Fusion5 think outside the box with Jemini

Published on the 25/05/2018 | Written by Pat Pilcher

The power of nine helps bring three years of HCM software development to market…

It’s the quintessential Kiwi story. Wellington-based Fusion5 have taken on the staid world of enterprise HR and payroll applications by adopting a different tack and turning conventional enterprise application development wisdom on its head. Thinking differently is clearly working as Fusion5 currently employ close to 400 staff on both sides of the Tasman and reported revenues of NZ$80 million in their most recent financial year.

Where a traditional requirements/scoping/development approach has long been used by developers, the Fusion5 team dared to think differently by taking an anthropological approach to developing ‘Jemini’, their integrated, cloud-based payroll and HR solution aimed at medium to large enterprises.

Over a three-year period, developers at Fusion5 spent time not only analysing usage and business needs, but observing the culture of businesses and their staff using HR and payroll applications.

The insights gained from this led to Jemini (standing for Jadestar Empower Massively Improved New Interface), an integrated HR and payroll enterprise application suite based on the Jadestar and Empower HCM solutions acquired by Fusion5 in recent times. According to Fusion5 executive director, Chris Radley, this involved a significant amount of observation.

“Culture played as big a role as a focus on form and function in the development of Jemini,” he said.

This unique approach informed several key Jemini design decisions. One of the most prominent revolved around how employees view and (most importantly says Radley) use HR and payroll applications. Typically, enterprise HR/payroll applications are a love hate relationship for most employees and Radley says this had to change.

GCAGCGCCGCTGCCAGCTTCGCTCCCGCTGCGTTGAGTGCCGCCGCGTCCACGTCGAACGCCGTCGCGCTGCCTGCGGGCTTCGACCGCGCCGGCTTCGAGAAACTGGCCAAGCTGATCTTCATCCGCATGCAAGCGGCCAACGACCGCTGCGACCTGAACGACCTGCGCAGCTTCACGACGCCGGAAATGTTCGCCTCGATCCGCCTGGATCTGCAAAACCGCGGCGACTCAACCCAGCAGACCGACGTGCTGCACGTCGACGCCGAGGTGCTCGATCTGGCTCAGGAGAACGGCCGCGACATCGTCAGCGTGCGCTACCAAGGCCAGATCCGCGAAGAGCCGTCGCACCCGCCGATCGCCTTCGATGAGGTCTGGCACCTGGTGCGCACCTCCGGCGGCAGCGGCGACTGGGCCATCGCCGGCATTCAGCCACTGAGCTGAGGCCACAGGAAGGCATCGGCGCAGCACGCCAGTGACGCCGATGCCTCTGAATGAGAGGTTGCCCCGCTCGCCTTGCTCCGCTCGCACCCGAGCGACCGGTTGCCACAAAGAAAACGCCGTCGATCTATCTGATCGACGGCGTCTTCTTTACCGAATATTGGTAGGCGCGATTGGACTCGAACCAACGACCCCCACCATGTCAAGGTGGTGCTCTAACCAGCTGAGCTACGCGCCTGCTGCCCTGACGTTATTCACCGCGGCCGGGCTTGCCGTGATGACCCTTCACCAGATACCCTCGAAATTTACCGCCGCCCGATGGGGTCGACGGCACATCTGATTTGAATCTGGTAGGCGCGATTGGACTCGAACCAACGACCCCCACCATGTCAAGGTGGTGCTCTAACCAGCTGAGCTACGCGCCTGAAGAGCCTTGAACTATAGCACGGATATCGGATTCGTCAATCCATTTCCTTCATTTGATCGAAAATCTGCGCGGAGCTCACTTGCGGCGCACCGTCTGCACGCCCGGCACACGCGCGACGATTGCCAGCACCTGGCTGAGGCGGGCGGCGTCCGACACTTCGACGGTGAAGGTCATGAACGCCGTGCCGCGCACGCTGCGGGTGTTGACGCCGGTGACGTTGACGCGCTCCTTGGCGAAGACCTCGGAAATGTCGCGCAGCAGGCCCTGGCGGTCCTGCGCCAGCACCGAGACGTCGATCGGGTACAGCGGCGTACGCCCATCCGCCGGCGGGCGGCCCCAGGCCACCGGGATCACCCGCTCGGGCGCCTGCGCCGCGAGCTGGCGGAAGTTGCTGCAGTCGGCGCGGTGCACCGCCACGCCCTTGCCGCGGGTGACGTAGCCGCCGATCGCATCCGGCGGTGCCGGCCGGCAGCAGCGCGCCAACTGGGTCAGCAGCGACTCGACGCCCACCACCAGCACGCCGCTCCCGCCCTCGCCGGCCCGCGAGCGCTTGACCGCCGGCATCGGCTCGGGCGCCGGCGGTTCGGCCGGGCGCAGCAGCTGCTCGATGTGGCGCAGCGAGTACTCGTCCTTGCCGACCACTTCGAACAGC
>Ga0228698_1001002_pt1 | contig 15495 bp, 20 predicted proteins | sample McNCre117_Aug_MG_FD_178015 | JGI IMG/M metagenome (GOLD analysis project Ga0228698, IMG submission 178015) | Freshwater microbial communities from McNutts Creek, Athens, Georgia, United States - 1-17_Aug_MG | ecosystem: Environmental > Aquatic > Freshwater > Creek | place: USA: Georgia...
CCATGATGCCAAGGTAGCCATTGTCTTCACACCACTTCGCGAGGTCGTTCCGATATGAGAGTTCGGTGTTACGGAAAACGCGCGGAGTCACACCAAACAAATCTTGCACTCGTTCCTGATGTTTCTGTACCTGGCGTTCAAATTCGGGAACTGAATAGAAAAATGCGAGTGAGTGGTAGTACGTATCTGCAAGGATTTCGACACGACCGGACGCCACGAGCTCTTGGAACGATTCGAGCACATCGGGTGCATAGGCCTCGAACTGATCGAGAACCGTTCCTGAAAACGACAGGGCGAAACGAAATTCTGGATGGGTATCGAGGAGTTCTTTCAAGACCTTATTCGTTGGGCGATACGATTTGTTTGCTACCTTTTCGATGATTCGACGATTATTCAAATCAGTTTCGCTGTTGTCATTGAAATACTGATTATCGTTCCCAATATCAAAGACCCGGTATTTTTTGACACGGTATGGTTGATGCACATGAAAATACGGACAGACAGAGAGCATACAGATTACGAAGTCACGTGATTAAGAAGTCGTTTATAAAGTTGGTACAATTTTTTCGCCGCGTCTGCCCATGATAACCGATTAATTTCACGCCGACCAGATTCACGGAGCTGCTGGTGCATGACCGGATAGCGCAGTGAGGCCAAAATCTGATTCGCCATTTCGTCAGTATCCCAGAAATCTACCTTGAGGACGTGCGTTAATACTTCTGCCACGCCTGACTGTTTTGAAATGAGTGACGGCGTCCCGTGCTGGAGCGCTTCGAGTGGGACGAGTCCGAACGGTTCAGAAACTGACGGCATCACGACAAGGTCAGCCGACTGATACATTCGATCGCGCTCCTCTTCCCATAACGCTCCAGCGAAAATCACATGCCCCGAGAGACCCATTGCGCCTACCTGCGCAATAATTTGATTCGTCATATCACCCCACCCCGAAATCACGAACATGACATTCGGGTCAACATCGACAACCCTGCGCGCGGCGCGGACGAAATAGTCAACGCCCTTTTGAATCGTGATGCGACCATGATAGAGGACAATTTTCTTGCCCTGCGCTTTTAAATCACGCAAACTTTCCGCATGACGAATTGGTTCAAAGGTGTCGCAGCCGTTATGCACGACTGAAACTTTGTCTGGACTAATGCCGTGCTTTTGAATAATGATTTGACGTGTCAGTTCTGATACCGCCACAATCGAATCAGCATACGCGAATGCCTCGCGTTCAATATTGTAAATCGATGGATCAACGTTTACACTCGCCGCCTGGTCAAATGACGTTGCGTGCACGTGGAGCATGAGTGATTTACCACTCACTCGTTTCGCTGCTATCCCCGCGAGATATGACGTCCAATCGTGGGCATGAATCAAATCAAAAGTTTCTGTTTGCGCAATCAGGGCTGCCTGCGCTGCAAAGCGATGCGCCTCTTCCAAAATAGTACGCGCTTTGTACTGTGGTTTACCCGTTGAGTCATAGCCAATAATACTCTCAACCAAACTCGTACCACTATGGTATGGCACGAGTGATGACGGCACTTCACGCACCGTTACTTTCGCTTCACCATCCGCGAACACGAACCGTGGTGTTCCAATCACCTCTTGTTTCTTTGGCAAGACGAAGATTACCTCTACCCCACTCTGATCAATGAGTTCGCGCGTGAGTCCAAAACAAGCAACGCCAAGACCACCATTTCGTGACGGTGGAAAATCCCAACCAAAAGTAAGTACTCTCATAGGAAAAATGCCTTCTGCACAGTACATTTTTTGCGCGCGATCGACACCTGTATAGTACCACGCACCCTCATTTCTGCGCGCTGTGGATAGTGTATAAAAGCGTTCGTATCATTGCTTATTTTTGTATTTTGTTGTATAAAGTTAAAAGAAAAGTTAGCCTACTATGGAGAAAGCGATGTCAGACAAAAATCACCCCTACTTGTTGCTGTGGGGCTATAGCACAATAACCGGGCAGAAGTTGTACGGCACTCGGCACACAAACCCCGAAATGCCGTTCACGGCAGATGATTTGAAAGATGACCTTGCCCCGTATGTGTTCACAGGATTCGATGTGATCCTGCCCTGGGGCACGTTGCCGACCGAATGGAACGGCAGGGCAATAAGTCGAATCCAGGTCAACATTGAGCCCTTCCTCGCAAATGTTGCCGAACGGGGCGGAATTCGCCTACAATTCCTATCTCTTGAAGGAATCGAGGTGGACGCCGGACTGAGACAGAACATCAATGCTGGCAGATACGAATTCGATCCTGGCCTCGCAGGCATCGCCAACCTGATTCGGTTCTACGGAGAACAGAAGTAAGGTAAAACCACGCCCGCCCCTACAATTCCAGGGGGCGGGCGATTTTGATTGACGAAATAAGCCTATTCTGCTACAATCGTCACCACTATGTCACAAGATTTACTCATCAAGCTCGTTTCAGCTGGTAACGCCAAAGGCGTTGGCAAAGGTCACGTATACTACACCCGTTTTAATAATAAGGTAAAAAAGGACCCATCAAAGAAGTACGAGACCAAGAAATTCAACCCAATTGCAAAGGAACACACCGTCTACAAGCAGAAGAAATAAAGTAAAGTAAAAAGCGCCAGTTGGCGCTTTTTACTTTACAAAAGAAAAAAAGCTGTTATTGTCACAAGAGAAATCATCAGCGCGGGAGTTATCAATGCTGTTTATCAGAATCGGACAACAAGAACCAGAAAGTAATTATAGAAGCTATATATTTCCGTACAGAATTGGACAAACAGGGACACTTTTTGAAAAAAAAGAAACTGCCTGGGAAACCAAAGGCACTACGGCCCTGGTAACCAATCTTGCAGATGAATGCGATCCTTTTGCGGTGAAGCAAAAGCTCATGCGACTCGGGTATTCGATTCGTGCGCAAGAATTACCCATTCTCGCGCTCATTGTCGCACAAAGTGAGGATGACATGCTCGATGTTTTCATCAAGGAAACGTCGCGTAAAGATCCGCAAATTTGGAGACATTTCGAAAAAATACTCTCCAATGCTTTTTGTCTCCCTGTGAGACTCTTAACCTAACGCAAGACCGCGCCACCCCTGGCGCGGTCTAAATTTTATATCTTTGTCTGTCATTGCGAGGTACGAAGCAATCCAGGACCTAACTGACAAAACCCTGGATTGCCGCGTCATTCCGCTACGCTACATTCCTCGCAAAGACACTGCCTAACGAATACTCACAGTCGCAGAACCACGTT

“We wanted people to enjoy using it”.

Another example of looking at culture that influenced Jemini’s design was the nature of work.

“Workplaces are highly social, so we made Jemini social too. Messaging and community are both interwoven throughout Jemini”.

Design methodology aside, perhaps the most striking thing about Jemini is its user interface.

Where most enterprise apps emulate paper forms, Fusion5 again ventured well outside of the box to come up with a UI design resembling something from the movie Minority Report.

“Culture played as big a role as a focus on form and function in the development of Jemini.”

This says Radley reflects a growing trend towards the use of touch screens on computing hardware. Jemini is designed from the ground up to be touch driven (it also plays nice with old-school mice and trackpads too).

A key factor figuring in its user interface design was the changing nature of the workplace.

The diverse hardware form factors in use within the enterprise and BYOD environments meant Jemini had to work on multiple screens ranging from smartphones and tablets, through to traditional workplace PCs.

The decision to ditch old-school user interface elements and to move to a touch driven UI was about both longevity and the changing nature of the workplace says Radley.

“The average life expectancy of payroll and HR software is about 12 years. We needed to make sure it was future-proofed, plus generational differences between how older employees and millennials interact with technology needed to be factored into Jemini’s design.”

An interesting design quirk is what Radley calls the “power of nine”. In Jemini there are never more than 9 user interface elements displayed at any one point in time. This reduces the chance of users being overloaded with information, helping to keep Jemini intuitive.

Jemini has other tricks on offer too. In keeping with both community and social elements, an integrated AI can match employees based on interests and can also help managers engage more effectively with staff. Features such as sleep tracking can also be enabled for a greater focus on work/life balance.

Another innovative feature is what Radley calls “employee powered Pay”. This allows employees to customise their pay period, so they can draw down on wages provided they are able to meet pre-approved business rules managed by the in-built AI.

While it may not have the elaborate plot of Minority Report, the Jemini story looks like it may nonetheless still be on a course to change some pre-determined outcomes.

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